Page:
G.L.Piggy [at] gmail.com
Error: Twitter did not respond. Please wait a few minutes and refresh this page.
Meridith Baxter, the character who played the mom in Family Ties, recently came out of the closet as a lesbian, and she’s 62. I wonder if she smells like moth balls.
In an interview Baxter says she was “converted” at the late age of 49. She didn’t have a clue that she was a lesbian until she developed a strong emotional bond with another woman that eventually led to sex. When asked if she had an inkling when she played a lesbian in a TV movie in the early 1990s she said “Not a clue, nothing. Not a clue.”
This got me thinking about why female sexuality seems more fluid than mens, and why there seem to be more incidences of late-age lesbianism rather than late-age male homosexuality. It seems that gay men, even if they lead a hetero lifestyle, have at least some inkling that they were homosexual the whole way through. Some lesbians have an epiphany-like moment later in their lives or they bounce in and out of lesbianism and bisexuality. Baxter says that her realization was a revelation rather than a slow process of acceptance.
The term “erotic plasticity” has come to define this phenomenon. Roy Baumeister defines erotic plasticity as the degree to which a person’s sexuality can be shaped and altered by cultural, social, or situational pressures. Baumeister argued that women’s sexuality is more malleable than men’s by offering three testable hypotheses. First, women’s sexuality is more prone to change over their lifetime than men’s. Second, cultural and social changes tend to impact women to a greater degree than men. Education, a great shift in socialization of young people, is a major catalyst for female sexual change; a college-educated woman is 9 times as likely to identify as gay or bisexual while men are only twice as likely to do so. Also the sexual revolution impacted female sexual behavior much more than that of men. Third, women’s attitudes towards sex in general, infidelity, same-sex relationships, and condom use are more contingent on certain situational factors whereas men have black and white judgements on the issues.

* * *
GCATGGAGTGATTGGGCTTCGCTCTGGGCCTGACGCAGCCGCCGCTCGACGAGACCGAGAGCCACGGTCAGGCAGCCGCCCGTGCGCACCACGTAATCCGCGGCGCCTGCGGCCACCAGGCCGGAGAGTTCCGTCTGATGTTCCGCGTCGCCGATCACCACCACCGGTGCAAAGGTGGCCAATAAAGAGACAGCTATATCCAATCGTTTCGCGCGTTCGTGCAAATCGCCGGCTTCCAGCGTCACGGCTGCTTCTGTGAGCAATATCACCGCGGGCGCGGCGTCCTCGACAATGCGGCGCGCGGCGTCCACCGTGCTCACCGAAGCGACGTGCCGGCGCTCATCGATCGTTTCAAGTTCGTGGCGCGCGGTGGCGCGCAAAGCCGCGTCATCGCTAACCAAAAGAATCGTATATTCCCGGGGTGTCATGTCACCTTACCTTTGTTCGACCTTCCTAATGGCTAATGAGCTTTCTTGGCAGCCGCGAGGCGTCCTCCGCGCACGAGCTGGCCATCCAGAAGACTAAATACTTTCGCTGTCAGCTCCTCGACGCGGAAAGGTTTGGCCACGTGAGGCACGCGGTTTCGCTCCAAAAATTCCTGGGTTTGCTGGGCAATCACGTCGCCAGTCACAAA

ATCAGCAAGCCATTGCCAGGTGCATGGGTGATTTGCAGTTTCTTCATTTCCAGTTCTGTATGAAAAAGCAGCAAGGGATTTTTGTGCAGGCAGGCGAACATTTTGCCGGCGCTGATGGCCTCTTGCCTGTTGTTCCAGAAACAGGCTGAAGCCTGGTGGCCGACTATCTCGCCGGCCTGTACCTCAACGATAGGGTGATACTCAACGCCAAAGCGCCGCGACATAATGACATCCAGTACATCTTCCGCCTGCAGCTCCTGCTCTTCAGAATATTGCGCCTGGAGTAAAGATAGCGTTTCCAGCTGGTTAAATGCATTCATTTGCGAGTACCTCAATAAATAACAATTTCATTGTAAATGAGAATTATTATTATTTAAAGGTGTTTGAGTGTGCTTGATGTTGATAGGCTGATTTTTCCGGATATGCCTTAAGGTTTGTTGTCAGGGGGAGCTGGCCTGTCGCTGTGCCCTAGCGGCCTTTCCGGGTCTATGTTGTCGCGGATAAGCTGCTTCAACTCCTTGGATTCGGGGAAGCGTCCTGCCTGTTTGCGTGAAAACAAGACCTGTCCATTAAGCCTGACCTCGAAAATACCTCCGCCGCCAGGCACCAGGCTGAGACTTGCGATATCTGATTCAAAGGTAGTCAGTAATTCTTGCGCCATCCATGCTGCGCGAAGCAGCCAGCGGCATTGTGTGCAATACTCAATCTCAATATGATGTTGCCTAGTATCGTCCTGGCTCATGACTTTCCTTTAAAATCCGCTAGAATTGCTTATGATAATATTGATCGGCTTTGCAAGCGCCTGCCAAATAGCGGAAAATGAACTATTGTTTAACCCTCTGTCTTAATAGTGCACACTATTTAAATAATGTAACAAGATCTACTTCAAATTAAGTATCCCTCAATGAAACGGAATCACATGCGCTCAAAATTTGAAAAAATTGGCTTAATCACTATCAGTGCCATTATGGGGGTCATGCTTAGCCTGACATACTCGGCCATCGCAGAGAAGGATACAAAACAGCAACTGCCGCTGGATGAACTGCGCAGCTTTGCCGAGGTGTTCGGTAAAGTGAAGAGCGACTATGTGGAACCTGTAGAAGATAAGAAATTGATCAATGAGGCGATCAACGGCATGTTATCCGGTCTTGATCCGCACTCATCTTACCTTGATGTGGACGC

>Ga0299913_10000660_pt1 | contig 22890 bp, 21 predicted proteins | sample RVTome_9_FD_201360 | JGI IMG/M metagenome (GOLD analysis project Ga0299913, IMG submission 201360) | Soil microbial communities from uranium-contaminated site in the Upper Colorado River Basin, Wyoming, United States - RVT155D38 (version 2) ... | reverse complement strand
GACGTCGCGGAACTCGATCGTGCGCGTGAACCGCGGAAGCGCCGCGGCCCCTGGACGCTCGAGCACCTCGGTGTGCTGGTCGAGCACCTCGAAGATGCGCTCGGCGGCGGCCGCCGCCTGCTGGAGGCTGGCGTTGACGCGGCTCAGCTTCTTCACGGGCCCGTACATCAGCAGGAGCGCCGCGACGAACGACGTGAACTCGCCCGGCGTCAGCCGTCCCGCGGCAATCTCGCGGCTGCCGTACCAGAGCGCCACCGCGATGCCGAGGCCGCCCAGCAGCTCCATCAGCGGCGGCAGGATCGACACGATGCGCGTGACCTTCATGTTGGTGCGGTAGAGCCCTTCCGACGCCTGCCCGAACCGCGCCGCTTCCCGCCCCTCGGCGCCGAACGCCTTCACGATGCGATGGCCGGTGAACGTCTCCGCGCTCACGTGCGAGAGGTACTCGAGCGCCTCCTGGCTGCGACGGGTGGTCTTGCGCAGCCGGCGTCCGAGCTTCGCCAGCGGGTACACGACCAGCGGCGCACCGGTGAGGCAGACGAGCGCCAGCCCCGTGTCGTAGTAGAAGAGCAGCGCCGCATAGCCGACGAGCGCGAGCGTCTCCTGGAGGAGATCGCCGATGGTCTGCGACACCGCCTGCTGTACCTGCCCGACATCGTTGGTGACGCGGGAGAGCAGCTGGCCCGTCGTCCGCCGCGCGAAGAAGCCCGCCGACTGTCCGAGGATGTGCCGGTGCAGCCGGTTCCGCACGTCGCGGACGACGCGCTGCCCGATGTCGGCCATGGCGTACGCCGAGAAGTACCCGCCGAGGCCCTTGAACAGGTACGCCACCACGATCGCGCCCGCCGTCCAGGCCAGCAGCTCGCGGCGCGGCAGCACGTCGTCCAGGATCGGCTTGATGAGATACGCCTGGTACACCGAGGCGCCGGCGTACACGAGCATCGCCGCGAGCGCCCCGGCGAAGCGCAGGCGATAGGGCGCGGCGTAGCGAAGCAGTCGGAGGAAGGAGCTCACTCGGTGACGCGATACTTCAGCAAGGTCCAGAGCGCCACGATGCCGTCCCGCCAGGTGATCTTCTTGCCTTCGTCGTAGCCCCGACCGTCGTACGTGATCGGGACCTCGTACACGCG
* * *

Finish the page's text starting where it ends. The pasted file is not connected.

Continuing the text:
Donald Symons, godfather of evolutionary psychology, wrote in The Evolution of Human Sexuality that “female sexuality seems to be generally less rigidly channeled than male sexuality.” There are instance where men engage in more homosexual behavior than they would given other social circumstances i.e. prison, but given equal shifts in culture and social setting, it is unlikely that men will be compelled to “transform” into homosexuals without some underlying attraction already built in. Men rarely have an “A Ha” moment at later stages in life.